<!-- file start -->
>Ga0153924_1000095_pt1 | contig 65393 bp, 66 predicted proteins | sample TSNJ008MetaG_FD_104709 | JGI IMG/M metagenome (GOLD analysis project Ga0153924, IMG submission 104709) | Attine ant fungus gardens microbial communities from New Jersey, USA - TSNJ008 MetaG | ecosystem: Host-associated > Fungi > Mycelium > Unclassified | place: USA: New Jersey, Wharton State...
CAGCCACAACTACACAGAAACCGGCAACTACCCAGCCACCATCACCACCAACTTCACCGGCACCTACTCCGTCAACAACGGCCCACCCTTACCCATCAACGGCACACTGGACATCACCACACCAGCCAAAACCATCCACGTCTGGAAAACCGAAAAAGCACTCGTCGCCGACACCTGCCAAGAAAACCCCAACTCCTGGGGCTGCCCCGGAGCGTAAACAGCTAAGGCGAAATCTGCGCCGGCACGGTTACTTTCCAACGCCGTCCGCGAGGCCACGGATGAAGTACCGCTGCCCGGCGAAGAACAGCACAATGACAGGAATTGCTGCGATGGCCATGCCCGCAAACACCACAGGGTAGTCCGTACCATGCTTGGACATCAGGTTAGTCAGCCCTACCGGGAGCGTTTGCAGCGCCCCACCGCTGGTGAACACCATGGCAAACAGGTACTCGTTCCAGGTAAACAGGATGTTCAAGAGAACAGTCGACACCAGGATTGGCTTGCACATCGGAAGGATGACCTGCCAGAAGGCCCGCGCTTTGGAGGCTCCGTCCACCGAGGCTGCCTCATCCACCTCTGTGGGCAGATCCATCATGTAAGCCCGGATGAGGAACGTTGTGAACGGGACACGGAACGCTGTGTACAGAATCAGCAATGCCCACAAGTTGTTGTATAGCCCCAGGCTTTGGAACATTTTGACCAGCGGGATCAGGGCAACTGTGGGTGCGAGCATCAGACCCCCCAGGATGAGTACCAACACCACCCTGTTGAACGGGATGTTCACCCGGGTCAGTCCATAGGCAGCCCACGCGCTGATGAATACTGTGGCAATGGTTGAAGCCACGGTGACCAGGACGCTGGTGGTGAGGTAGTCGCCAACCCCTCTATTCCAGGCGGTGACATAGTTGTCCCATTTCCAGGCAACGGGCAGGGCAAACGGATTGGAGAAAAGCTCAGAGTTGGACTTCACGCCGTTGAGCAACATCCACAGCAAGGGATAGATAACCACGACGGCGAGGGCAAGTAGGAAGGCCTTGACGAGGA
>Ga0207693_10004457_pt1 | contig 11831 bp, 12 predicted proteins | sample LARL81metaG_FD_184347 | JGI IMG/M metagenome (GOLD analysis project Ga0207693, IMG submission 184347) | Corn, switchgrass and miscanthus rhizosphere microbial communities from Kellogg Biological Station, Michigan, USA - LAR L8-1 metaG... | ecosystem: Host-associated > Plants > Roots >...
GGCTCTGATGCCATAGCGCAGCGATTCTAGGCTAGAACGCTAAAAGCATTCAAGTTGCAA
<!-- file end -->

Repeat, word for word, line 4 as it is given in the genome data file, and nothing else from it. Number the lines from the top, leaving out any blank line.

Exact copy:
GGCTCTGATGCCATAGCGCAGCGATTCTAGGCTAGAACGCTAAAAGCATTCAAGTTGCAA